As a keen adherent of pop iconography and optical sleights, Smith repurposes personal photographs and found images from the internet—a dating profile photo of woman kissing a freshly caught fish or a vacation pose near the Egyptian pyramids—to infiltrate both the world ordinary intimacy and commercial exuberance. In his own words, Smith is "advancing Western Civilization, one painting at a time."
Smith requires his viewers to don 3-D glasses or physically shift perspective to a precise location as a means to see a concealed and sometimes strikingly familiar image. Though influenced by Chuck Close, Ed Ruscha, and John Baldessari, Smith employs the centuries-old practices of perspectival and conical anamorphsis to create his bold, mutative works. In his perspectival anamorphic paintings, abstracted black and white lines cohere into clear, photographic forms such as a pair of hands casting an elephant-like shadow on the wall when viewed from the side. Other works rely on positioning a reflective billet aluminum cone in the center of a painted disc to achieve the illusion. Viewers looking directly at the tip of a cone might see a child holding an orange balloon or the command to Buy Now and Save emerge from a ring of cheerful amoebic shapes.
Born in 1954 in Easthampton, MA, Smith is among the leading artists of his generation that have experimented with and incorporated anamorphic forms and devices into his narrative painting. After studying art at the Massachusetts College of Art in Boston and the Pratt Institute in New York, Smith acted as a gallerist and curator for a number of eminent institutions including the R.K. Parker Gallery, Gallerie Michael and Mayer-Schwarz Gallery. Smith’s work can be found in myriad of public and private art collections both in the United States and abroad, and has been seen in numerous exhibitions worldwide. He currently lives and works in Western Massachusetts.
Curated by Jane Scott, Girl Wonder, Inc.
11 July – 22 August 2009
Opening Reception: Saturday, July 11th, 6:00-8:00pm
The New York Times suggests we are living in the “Age of Nice.” It’s a good thing too, with GM bankrupt, Lehman Brothers dissolved and real estate prices tanking, it’s time for a cocktail and a good laugh. Laugh It Off is well timed comic relief guaranteed to take the stress out of your life. Just when you thought you couldn’t take another high brow, I don’t get it, how did he get that in the gallery kind of exhibit, this show is designed with a big “E” for everyone, like family entertainment for those with a wicked sense of humor and maybe even a bit of a dark side.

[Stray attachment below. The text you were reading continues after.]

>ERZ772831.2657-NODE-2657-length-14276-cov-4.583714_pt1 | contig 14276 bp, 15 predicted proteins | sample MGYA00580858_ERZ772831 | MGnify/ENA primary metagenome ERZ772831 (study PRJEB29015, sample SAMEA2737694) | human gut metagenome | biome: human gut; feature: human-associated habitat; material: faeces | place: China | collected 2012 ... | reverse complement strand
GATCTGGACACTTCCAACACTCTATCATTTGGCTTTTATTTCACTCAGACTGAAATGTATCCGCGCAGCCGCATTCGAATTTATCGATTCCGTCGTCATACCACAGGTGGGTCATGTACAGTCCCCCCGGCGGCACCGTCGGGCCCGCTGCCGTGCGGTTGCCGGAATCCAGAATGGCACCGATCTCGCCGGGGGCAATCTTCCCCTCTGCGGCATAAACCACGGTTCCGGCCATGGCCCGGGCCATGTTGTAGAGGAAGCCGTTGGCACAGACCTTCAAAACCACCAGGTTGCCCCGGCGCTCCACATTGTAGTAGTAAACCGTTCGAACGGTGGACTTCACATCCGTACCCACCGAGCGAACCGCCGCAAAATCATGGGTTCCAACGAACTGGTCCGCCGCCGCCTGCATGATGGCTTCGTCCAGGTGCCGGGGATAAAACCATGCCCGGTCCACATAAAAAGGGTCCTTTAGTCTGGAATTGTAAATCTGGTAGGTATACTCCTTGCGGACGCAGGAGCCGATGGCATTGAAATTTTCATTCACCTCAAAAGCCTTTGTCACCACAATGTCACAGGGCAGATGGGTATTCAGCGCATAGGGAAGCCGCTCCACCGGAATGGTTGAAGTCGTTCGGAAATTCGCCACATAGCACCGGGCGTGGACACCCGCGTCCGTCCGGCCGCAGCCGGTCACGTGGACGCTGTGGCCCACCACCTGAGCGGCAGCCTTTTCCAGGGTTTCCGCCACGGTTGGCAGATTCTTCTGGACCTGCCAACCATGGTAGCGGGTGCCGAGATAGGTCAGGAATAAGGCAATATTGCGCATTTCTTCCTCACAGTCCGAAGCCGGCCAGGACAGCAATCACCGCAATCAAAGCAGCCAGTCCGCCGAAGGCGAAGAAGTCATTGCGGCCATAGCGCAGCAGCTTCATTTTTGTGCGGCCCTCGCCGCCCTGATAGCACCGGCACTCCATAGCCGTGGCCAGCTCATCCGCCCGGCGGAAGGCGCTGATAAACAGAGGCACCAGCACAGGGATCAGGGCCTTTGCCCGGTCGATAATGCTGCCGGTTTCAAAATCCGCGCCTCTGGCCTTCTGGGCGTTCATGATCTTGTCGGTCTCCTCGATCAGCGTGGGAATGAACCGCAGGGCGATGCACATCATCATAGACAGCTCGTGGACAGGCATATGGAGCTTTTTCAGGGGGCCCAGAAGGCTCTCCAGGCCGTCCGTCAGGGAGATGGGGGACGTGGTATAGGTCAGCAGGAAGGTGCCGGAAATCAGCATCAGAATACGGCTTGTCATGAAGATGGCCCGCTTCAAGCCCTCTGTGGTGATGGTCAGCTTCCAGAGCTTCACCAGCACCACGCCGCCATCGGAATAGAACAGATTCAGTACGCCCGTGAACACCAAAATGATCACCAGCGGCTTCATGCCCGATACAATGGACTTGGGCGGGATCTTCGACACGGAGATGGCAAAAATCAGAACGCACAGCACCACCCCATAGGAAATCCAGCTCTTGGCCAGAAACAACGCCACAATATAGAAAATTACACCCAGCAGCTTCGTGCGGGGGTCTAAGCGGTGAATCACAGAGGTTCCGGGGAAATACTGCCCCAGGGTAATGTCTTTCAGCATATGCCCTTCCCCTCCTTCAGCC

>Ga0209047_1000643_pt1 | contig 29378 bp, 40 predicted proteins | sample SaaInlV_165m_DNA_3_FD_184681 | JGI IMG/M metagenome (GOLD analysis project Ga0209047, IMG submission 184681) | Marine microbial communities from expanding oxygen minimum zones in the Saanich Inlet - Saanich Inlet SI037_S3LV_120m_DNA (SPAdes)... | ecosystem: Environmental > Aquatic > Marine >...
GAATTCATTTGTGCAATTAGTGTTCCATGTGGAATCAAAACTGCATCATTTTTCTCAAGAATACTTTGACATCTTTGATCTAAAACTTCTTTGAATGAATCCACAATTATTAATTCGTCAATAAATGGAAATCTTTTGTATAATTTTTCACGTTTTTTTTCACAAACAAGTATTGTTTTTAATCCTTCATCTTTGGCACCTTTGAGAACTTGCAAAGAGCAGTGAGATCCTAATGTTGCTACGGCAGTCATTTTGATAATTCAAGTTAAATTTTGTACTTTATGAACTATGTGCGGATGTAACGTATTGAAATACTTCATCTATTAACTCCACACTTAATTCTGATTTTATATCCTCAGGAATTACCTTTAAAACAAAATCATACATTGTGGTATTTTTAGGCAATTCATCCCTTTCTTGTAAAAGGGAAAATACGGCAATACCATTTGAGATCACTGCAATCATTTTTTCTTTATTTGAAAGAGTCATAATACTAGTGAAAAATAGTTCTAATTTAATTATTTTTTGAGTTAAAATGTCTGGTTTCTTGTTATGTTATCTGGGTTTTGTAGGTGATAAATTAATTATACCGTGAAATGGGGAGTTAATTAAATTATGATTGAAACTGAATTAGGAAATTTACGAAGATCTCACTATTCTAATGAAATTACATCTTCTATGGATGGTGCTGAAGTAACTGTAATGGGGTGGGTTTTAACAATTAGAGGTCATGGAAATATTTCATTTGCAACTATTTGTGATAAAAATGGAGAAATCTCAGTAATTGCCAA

Take Kammy Roulner, whose agoraphobia shapes her world. Her response is to draw one of her own imaginings, peopled with artists as well as plain folk. She draws in a voice we can all relate to and her anticipated world seems all too familiar. Her take on life, art, even facial hair is so universal, and sarcastically funny, you’ll find yourself nodding in agreement.
Remember the happy face? Well if you do, you’re dating yourself, since it first appeared in 1971 and has barely been out of fashion since. Fletcher Smith, who has borrowed from pop culture icons since his student days at Pratt, has re-purposed smiley to literally make a point. Is this some punishing beachware or a proposed symbol for the above referenced age of nice? Does the happy face perhaps have a darker side? In any case, it’s nice to know you can still buy happiness, in this installation anyways, by the row.
Laurie Hogin’s work is beautifully painted and chock-a-block full of allegories. Included in the show is an extraction from the piece What Ails Us: 100 Most Commonly Prescribed Pharmaceuticals, depicting perfectly rendered guinea pigs sporting the brand color of the pill each represents. The undertone here is society’s (meaning you and me, pal) excesses have created the need for many of these drugs. Look, you can even see some of the side effects manifest in the little guinea pig faces. Which is your favorite?
William Powhida is perhaps best known for his self-effacing (or is it self serving)rants about the art world, its people and its power. While we tried to reassure him that Market Crash was only a drawing, he was one step ahead of the game already predicting the future with stunning accuracy. He continues to be engrossed in making work from the future while focusing on other attributes that control the art market. With Bill, you draw your own conclusions, or he does it for you?